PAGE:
The new facilities would be equipped with containers, rather than tents, as well as electricity and facilities such as showers and toilets.

“It’s of the utmost importance that we don’t leave people in tents for another winter.”

Ylva Johnasson, EU Home Affairs commissioner

“It’s of the utmost importance that we don’t leave people in tents for another winter,” said EU Home Affairs Commissioner Ylva Johnasson during her visit to the island last week.

Related: Greece ‘finally’ has its #MeToo moment

Sitting alongside Johansson at a press conference, Greek migration minister Notis Mitarakis said the new site for the camp was chosen because of its remote location.

“The goal of the creation of the new structures was to not be in urban centers. Not to be in the main towns, as is Mavrovouni camp [on Lesbos] today … A location was chosen that has a substantial distance from large settlements [heavily populated areas],” Mitarakis said.

“It’s in the middle of nowhere,” said Violeta Maria Dimitrakopoulou, an activist and researcher with Disinfaux Collective who’s lived on Lesbos for nearly a decade.

Ramadan rules, Flags of Hope, zoo overnights: News from around our 50 states

  Ramadan rules, Flags of Hope, zoo overnights: News from around our 50 states How the COVID-19 pandemic is affecting every stateStart the day smarter. Get all the news you need in your inbox each morning.

Life for asylum-seekers and refugees would be “very, very hard” if they’re moved to a remote part of the island, she said, because they would be isolated and unable to reach crucial services and activities.

Officials have said camp residents will be allowed to exit and reenter the camp, with some restrictions.

Dimitrakopoulou said a controlled entry and exit system may not be enough.

“But where [will] people go? In the forest? And do what?” Dimitrakopoulou pondered.

The camp that refugees and asylum-seekers are currently in is close to Mitylene, and people can walk to nearby markets, nongovernmental organization offices, doctors’ appointments and other services.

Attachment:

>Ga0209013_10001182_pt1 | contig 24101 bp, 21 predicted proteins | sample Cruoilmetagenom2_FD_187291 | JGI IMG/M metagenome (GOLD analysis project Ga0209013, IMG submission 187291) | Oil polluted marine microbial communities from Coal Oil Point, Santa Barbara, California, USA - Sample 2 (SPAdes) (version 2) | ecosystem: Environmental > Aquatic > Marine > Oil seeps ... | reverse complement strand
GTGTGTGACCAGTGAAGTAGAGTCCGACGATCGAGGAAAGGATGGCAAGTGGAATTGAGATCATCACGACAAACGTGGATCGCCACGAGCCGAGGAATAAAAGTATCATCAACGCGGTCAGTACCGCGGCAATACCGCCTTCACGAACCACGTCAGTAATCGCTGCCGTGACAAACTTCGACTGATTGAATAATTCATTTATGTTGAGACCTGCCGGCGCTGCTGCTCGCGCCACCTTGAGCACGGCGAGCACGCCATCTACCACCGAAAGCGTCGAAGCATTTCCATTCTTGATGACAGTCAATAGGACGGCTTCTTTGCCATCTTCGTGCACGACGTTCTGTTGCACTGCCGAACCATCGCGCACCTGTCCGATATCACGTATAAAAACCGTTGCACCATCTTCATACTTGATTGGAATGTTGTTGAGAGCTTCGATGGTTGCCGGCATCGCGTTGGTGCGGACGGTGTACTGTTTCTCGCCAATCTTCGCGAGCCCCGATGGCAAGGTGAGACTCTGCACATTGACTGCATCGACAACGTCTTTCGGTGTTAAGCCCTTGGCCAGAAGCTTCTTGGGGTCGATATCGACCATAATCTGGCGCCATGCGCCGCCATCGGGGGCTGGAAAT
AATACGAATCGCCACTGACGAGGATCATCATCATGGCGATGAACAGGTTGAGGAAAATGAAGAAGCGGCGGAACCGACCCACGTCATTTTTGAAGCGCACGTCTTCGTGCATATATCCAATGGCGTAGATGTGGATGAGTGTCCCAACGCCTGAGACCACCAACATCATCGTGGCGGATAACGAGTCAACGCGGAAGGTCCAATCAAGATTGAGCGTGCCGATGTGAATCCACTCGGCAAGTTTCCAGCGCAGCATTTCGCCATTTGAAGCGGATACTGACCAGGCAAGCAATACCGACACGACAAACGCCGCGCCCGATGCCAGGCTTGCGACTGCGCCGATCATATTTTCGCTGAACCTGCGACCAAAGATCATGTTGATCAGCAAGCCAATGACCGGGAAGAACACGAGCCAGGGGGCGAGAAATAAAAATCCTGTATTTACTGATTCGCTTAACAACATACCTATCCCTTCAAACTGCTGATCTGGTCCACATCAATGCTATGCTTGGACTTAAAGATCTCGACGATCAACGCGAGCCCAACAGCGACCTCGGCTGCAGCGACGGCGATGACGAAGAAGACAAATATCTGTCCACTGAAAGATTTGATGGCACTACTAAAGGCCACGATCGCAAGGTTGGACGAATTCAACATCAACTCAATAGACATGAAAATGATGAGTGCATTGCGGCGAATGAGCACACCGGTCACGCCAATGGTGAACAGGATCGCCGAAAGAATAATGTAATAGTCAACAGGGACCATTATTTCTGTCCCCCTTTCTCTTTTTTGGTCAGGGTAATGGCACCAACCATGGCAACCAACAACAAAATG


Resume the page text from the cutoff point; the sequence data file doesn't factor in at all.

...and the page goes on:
Related: In Greece, a clergyman’s death reignites communion spoon debate

“Of course, we want people to be close to services,” said Georgia Mitsika, who manages Lesbos operations for the International Rescue Committee, a nongovernmental organization on the island.

“We want them to be able to reach services anywhere. But we will support them when they need us, even if they are transferred.”

Georgia Mitsika, International Rescue Committee

“We want them to be able to reach services anywhere. But we will support them when they need us, even if they are transferred,” Mitsika said.

The Greek Ministry for Migration and Asylum did not respond to a request for comment on concerns about the camp’s location.

Darfur's return to war would spell disaster for Sudan

  Darfur's return to war would spell disaster for Sudan At least 125 people were killed this month when Arab and Masalit tribesmen fought running street battles in the Sudanese city of El Geneina. Norwegian Refugee Council Secretary-General Jan Egeland warns this new violence must be addressed.At least 125 people were brutally killed this month, according to the Western Darfur State Doctors Committee, when Arab and Masalit tribesmen fought running street battles in the Sudanese city of El Geneina. Rocket-propelled grenades hit a hospital and UN compound, according to a UN report, and families who were already forced to flee their homes because of past fighting were pushed out of camps.

a group of people walking down a street: Locals on Lesbos protest the creation of a new migrant facility on the island. Lydia Emmanouilidou/The World © Lydia Emmanouilidou/The World Locals on Lesbos protest the creation of a new migrant facility on the island. Lydia Emmanouilidou/The World

A ‘golden prison’

Plans for a new migrant facility have also drawn backlash from the local community and from activists who say a camp is not the answer.

“What I'm afraid of the most is that they want to create a facility that seems to be more human,” said Clotilde Scolamiero with INTERSOS, a humanitarian organization that has provided emergency support to refugees on the island and is now offering mental health services.

That normalizes detention, she said, because “It seems much more humane. And you cannot say anymore that people are suffering … But it allows the idea that people … can stay for months or even years [and] end in a prison.”

She likened the camp with upgraded facilities such as showers to a “golden prison.” She and her organization are against refugee camps altogether.

“We believe that the European Union should manage immigration in a completely different way, toward integration, not toward confinement,” Scolamiero said.

Biden backtracks on admitting more refugees, keeping Trump's lowest cap ever in place .
President Joe Biden is backtracking on promises to admit more refugees, leaving the historically low Trump-era limit in place. Instead, he will keep the Trump-era cap in place at 15,000 people for the current fiscal year, which lasts until the end of September, according to a senior Biden administration official.

usr: 1
This is interesting!